let opt_trait_ref = match obligation.predicate {
ty::Predicate::Projection(ref data) => Some(data.to_poly_trait_ref(self.tcx)),
ty::Predicate::Trait(ref data) => Some(data.to_poly_trait_ref()),
ty::Predicate::Subtype(..) => None,
ty::Predicate::RegionOutlives(..) => None,
ty::Predicate::TypeOutlives(..) => None,
ty::Predicate::WellFormed(..) => None,
ty::Predicate::ObjectSafe(..) => None,
ty::Predicate::ConstEvaluatable(..) => None,
// NB: This predicate is created by breaking down a
// `ClosureType: FnFoo()` predicate, where
// `ClosureType` represents some `Closure`. It can't
// possibly be referring to the current closure,
// because we haven't produced the `Closure` for
// this closure yet; this is exactly why the other
// code is looking for a self type of a unresolved
// inference variable.
ty::Predicate::ClosureKind(..) => None,
};
opt_trait_ref
.and_then(|tr| self.self_type_matches_expected_vid(tr, expected_vid))
.and_then(|tr| self.tcx.lang_items().fn_trait_kind(tr.def_id()))
})
.fold(None, |best, cur| {
Some(best.map_or(cur, |best| cmp::min(best, cur)))
});
(expected_sig, expected_kind)
}
/// Given a projection like "<F as Fn(X)>::Result == Y", we can deduce
/// everything we need to know about a closure.
///
/// The `cause_span` should be the span that caused us to
/// have this expected signature, or `None` if we can't readily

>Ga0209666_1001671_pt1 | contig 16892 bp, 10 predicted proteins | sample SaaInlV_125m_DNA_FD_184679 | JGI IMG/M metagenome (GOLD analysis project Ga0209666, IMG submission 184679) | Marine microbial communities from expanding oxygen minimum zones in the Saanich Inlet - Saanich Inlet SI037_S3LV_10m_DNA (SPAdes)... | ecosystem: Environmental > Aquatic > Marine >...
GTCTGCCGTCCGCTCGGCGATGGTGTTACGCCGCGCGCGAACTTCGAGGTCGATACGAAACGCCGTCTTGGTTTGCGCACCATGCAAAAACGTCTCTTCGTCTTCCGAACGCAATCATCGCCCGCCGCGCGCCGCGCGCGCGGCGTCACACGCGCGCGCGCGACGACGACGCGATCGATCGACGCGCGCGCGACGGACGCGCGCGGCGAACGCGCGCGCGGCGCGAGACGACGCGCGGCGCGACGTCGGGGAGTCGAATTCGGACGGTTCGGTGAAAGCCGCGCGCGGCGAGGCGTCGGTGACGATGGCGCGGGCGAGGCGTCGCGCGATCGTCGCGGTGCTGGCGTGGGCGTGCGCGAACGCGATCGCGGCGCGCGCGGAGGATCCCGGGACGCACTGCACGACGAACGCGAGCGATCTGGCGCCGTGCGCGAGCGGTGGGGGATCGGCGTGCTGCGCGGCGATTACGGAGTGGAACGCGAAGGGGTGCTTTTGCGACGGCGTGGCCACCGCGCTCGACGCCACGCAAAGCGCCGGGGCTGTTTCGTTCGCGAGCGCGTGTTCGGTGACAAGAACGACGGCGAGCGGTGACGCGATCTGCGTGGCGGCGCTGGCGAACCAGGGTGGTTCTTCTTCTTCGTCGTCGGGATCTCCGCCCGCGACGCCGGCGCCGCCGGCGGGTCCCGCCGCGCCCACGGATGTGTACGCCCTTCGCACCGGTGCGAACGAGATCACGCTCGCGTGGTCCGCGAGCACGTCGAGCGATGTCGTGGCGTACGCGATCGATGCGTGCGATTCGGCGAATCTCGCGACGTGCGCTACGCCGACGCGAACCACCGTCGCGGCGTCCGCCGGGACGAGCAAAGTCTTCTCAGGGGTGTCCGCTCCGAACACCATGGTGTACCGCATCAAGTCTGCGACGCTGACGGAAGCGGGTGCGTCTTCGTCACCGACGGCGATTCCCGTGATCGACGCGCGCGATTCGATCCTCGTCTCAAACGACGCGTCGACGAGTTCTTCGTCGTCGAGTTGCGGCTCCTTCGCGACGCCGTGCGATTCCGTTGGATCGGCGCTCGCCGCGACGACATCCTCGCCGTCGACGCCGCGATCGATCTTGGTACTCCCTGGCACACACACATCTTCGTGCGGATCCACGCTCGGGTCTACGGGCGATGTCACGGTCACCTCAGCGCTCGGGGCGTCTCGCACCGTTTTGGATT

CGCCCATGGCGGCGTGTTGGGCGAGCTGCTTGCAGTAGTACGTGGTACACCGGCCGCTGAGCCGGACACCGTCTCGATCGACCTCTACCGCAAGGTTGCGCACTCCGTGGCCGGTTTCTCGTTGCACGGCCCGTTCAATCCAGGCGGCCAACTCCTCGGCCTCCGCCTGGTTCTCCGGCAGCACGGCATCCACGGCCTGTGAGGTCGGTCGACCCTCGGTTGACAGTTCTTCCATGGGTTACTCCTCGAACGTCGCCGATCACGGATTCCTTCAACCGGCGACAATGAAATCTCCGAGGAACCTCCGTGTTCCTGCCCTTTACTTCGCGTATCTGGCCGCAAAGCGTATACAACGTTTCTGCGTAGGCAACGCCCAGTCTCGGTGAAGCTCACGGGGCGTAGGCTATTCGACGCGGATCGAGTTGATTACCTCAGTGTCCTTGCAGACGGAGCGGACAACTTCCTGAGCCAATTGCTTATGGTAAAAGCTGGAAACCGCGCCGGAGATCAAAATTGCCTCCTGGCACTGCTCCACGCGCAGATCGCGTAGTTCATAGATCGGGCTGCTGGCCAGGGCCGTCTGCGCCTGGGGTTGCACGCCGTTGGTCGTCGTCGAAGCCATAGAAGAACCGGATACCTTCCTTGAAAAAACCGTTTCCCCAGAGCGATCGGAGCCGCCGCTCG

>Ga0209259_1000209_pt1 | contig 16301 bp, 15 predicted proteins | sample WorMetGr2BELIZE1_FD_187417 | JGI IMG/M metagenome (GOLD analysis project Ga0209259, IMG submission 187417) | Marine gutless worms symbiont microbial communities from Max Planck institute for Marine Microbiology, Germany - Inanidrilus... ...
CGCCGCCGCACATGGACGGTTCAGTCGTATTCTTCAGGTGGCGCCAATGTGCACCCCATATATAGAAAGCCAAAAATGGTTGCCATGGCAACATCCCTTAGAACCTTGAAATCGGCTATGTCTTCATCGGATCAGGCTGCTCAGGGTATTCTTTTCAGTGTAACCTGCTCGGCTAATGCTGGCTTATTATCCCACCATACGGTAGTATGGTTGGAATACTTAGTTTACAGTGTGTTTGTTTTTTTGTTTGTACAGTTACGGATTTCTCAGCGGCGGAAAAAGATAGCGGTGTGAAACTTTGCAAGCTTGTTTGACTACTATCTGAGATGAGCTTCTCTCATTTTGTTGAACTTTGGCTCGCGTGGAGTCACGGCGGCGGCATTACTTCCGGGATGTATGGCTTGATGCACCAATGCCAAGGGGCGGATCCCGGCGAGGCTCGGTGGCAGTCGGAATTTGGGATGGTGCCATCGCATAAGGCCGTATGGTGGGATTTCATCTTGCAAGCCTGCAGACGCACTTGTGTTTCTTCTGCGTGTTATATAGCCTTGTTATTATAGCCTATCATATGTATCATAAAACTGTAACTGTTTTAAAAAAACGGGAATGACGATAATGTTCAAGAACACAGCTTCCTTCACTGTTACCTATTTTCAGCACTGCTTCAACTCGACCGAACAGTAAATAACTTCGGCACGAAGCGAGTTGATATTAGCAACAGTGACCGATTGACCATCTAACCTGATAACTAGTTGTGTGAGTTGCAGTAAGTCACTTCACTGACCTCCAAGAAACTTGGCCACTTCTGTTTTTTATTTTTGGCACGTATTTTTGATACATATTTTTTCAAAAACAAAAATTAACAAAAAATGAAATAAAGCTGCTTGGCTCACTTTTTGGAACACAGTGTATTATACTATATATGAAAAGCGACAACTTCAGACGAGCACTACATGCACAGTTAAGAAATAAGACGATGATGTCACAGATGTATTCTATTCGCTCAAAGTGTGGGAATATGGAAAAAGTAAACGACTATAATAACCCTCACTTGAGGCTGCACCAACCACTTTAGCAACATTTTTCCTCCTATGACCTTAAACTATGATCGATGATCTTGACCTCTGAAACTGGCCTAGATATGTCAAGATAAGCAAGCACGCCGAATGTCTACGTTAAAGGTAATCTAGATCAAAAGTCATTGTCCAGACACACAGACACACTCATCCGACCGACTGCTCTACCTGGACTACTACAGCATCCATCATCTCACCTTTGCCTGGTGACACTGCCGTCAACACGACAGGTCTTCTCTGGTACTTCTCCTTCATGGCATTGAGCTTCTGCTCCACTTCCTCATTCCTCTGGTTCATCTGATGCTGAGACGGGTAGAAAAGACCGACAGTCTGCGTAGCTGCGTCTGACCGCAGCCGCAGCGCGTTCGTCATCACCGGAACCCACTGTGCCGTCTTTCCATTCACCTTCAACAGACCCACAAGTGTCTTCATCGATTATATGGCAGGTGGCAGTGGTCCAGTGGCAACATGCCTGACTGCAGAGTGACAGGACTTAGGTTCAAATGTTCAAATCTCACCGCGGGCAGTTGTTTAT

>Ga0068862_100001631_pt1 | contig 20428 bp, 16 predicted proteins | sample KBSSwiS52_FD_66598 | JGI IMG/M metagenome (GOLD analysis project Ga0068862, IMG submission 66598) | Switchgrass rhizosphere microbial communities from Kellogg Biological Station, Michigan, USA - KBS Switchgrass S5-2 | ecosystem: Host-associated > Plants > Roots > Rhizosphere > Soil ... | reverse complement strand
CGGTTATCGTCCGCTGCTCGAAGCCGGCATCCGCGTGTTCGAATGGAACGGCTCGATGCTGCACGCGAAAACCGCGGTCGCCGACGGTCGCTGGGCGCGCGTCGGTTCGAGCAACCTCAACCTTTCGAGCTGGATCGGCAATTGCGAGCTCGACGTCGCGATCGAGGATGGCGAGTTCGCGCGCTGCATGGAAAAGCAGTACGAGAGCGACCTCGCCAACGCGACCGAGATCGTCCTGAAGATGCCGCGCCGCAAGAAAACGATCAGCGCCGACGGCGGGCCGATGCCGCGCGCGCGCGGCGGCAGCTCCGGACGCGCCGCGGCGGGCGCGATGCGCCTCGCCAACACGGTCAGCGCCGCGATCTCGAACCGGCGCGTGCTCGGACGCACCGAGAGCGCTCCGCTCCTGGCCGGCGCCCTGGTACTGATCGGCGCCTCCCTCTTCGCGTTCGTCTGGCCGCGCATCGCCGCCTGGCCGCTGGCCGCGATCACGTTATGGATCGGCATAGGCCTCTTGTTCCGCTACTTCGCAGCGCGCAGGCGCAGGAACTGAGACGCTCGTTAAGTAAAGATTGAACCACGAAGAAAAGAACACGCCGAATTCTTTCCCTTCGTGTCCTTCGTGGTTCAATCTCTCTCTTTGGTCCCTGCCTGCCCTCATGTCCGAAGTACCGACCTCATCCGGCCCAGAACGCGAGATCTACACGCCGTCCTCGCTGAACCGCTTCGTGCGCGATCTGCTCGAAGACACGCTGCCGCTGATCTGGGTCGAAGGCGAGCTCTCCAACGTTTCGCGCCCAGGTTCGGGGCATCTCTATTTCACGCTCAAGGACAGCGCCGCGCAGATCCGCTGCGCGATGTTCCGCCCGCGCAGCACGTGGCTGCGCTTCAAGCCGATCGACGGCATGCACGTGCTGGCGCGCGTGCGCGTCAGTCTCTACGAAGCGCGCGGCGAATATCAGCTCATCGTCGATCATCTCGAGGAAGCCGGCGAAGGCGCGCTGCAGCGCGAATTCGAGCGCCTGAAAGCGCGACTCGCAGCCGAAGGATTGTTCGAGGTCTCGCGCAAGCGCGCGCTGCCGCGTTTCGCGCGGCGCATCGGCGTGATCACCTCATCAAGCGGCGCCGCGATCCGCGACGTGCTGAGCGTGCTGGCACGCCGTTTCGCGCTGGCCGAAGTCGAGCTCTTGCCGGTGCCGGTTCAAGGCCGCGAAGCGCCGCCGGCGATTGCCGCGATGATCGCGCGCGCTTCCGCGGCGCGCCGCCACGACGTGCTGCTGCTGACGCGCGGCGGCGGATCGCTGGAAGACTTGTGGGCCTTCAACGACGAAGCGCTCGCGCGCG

/// know that.
fn deduce_sig_from_projection(
&self,
cause_span: Option<Span>,
projection: &ty::PolyProjectionPredicate<'tcx>,
) -> Option<ExpectedSig<'tcx>> {
let tcx = self.tcx;
debug!("deduce_sig_from_projection({:?})", projection);
let trait_ref = projection.to_poly_trait_ref(tcx);
if tcx.lang_items().fn_trait_kind(trait_ref.def_id()).is_none() {
return None;
}
let arg_param_ty = trait_ref.skip_binder().substs.type_at(1);
let arg_param_ty = self.resolve_type_vars_if_possible(&arg_param_ty);
debug!(
"deduce_sig_from_projection: arg_param_ty {:?}",
arg_param_ty
);
let input_tys = match arg_param_ty.sty {
ty::Tuple(tys) => tys.into_iter(),
_ => {
return None;
}
};
let ret_param_ty = projection.skip_binder().ty;
let ret_param_ty = self.resolve_type_vars_if_possible(&ret_param_ty);
debug!(
"deduce_sig_from_projection: ret_param_ty {:?}",
ret_param_ty
);
let sig = self.tcx.mk_fn_sig(
input_tys.cloned(),
ret_param_ty,
false,
hir::Unsafety::Normal,
Abi::Rust,
);
debug!("deduce_sig_from_projection: sig {:?}", sig);
Some(ExpectedSig { cause_span, sig })
}
fn self_type_matches_expected_vid(
&self,
trait_ref: ty::PolyTraitRef<'tcx>,
expected_vid: ty::TyVid,
) -> Option<ty::PolyTraitRef<'tcx>> {
let self_ty = self.shallow_resolve(trait_ref.self_ty());
debug!(
"self_type_matches_expected_vid(trait_ref={:?}, self_ty={:?})",
trait_ref, self_ty
);
match self_ty.sty {
ty::Infer(ty::TyVar(v)) if expected_vid == v => Some(trait_ref),
_ => None,
}
}